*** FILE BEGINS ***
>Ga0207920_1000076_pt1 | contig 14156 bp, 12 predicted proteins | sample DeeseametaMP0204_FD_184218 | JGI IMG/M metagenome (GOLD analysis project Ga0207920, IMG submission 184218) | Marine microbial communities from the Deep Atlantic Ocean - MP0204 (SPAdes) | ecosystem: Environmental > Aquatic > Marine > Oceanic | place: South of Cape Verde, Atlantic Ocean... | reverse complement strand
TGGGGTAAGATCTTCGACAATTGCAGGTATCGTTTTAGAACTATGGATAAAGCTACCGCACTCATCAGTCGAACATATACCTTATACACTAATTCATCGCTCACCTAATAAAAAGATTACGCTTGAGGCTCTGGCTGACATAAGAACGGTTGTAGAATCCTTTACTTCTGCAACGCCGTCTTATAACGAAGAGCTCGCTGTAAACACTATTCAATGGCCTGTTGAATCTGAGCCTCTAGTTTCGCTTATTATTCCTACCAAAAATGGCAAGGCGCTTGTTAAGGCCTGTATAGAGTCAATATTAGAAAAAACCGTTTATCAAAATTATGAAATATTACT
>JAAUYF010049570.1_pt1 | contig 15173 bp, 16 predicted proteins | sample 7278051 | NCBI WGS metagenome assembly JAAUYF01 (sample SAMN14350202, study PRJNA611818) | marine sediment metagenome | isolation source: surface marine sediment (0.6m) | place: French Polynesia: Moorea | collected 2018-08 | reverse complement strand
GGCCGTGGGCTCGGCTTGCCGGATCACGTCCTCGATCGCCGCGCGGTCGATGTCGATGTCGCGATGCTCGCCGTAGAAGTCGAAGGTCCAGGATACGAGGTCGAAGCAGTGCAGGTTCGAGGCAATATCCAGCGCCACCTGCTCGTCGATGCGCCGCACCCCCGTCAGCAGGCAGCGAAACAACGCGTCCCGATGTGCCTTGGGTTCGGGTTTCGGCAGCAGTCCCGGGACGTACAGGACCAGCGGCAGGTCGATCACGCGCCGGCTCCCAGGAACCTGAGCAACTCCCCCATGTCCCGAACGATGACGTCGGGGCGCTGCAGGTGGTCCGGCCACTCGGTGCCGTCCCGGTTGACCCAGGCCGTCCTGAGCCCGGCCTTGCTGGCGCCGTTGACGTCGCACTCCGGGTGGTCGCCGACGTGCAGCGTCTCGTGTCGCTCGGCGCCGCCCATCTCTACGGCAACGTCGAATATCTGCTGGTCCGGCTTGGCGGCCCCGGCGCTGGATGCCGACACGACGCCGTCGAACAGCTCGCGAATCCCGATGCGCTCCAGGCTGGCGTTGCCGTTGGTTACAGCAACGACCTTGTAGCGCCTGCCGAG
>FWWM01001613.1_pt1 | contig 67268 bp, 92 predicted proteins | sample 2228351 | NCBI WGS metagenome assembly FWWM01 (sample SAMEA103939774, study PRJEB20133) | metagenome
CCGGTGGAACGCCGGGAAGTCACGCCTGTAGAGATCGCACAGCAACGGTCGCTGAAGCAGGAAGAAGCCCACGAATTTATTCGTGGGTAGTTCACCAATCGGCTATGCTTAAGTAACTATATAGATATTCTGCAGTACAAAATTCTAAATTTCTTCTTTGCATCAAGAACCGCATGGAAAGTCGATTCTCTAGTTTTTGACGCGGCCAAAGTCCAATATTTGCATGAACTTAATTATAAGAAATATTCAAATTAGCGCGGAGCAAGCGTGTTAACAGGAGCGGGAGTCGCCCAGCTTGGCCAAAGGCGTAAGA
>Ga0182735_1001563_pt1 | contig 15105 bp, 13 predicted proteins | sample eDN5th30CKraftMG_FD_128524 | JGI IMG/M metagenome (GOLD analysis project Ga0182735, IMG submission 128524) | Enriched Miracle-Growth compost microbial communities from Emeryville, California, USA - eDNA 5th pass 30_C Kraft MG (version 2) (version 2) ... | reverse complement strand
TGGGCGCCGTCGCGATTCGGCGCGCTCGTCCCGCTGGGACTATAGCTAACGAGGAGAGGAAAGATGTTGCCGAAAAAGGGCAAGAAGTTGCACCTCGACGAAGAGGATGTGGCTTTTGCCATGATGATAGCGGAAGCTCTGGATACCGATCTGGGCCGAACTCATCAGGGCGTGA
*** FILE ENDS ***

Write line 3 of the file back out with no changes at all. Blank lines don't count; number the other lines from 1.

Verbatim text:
>JAAUYF010049570.1_pt1 | contig 15173 bp, 16 predicted proteins | sample 7278051 | NCBI WGS metagenome assembly JAAUYF01 (sample SAMN14350202, study PRJNA611818) | marine sediment metagenome | isolation source: surface marine sediment (0.6m) | place: French Polynesia: Moorea | collected 2018-08 | reverse complement strand